3. Hybrid Communication Tools Need to Be Integrated in Physical Spaces
Finally, the variability in employees working from home and employees working from the office means that virtual workplaces need to be heavily integrated into the physical workplace. Virtual employees should feel just as included and integral to the team as their in-person counterparts, but the physical and digital infrastructure of the workplace needs to evolve to make that outcome possible.
Today’s employees view the virtual workplace as equally important as the physical workplace, but many employers still (often unintentionally) provide an elevated experience in one over the other. A well-executed integration allows for a more dynamic and equitable workplace—one that’s primed for a variety of workplace scenarios.
Employers that commit to this integration are more likely to remain prepared for emerging workplace trends, even as today’s employee preferences continue to evolve.
Looking Ahead at the Future of Employee Behavior
2022 has already seen many organizations adapting to the impact of agile work models and the ongoing development of return-to-work plans. Those that commit to understanding what employees want and need out of their workplaces—and how those wants and needs will change over time—will be poised for long-term success despite short-term fluctuations.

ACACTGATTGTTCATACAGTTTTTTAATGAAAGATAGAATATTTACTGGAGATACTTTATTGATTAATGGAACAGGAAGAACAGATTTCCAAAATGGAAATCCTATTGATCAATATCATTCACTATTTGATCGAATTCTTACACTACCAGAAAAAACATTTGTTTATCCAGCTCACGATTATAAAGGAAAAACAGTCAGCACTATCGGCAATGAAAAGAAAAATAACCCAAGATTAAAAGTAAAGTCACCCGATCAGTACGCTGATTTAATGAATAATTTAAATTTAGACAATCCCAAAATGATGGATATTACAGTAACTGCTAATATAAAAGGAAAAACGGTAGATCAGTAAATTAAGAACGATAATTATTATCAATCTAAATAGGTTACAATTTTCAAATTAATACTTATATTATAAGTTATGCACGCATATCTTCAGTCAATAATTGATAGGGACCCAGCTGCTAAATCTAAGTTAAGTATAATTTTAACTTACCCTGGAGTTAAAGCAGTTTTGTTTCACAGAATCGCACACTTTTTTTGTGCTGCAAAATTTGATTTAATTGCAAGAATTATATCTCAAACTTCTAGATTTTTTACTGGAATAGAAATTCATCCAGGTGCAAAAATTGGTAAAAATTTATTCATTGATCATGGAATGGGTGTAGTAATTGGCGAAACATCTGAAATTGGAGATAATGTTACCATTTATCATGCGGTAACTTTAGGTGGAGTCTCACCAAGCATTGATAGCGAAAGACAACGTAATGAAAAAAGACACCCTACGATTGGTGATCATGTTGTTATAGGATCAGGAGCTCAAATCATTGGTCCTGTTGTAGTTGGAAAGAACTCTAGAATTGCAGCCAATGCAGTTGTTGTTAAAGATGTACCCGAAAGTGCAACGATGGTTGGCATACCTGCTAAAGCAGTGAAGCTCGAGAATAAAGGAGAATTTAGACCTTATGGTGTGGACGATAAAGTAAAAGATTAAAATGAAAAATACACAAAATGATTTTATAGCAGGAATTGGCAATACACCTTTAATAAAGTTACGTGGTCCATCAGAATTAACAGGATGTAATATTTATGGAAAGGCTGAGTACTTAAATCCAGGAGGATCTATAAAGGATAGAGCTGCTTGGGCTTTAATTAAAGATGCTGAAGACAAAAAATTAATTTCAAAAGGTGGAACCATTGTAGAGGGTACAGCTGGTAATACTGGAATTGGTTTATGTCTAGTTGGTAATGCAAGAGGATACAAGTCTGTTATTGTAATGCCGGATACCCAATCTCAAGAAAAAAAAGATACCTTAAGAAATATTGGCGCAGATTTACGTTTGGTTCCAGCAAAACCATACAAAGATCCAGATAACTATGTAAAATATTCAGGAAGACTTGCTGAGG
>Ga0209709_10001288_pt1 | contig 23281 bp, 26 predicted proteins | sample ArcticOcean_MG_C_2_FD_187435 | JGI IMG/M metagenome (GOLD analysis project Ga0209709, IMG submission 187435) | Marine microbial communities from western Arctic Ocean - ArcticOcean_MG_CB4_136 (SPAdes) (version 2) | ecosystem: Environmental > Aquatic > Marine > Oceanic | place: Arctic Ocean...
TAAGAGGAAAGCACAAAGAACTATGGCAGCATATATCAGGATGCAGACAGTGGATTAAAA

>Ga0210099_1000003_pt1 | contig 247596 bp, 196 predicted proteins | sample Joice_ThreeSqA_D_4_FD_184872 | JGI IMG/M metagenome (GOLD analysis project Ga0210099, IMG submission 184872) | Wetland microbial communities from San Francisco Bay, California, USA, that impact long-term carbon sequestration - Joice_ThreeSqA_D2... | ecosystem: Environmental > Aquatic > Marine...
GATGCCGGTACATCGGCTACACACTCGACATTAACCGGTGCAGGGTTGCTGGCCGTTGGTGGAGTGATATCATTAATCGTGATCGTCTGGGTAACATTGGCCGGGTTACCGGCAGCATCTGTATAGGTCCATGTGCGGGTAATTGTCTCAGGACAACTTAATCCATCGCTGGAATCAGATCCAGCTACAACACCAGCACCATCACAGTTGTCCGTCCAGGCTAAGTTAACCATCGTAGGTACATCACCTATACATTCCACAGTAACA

VergeSense analytics remain available to employers that want the most accurate, actionable data around their unique employee trends. After all, changing employee behavior will require employers to adapt, and now is the perfect time to invest in understanding what it takes to meet employee needs.
To understand how employee behavior is evolving, many companies are investing in smart workplace sensors. Don't know where to start? Check out our Ultimate Guide to Workplace Sensors to learn more.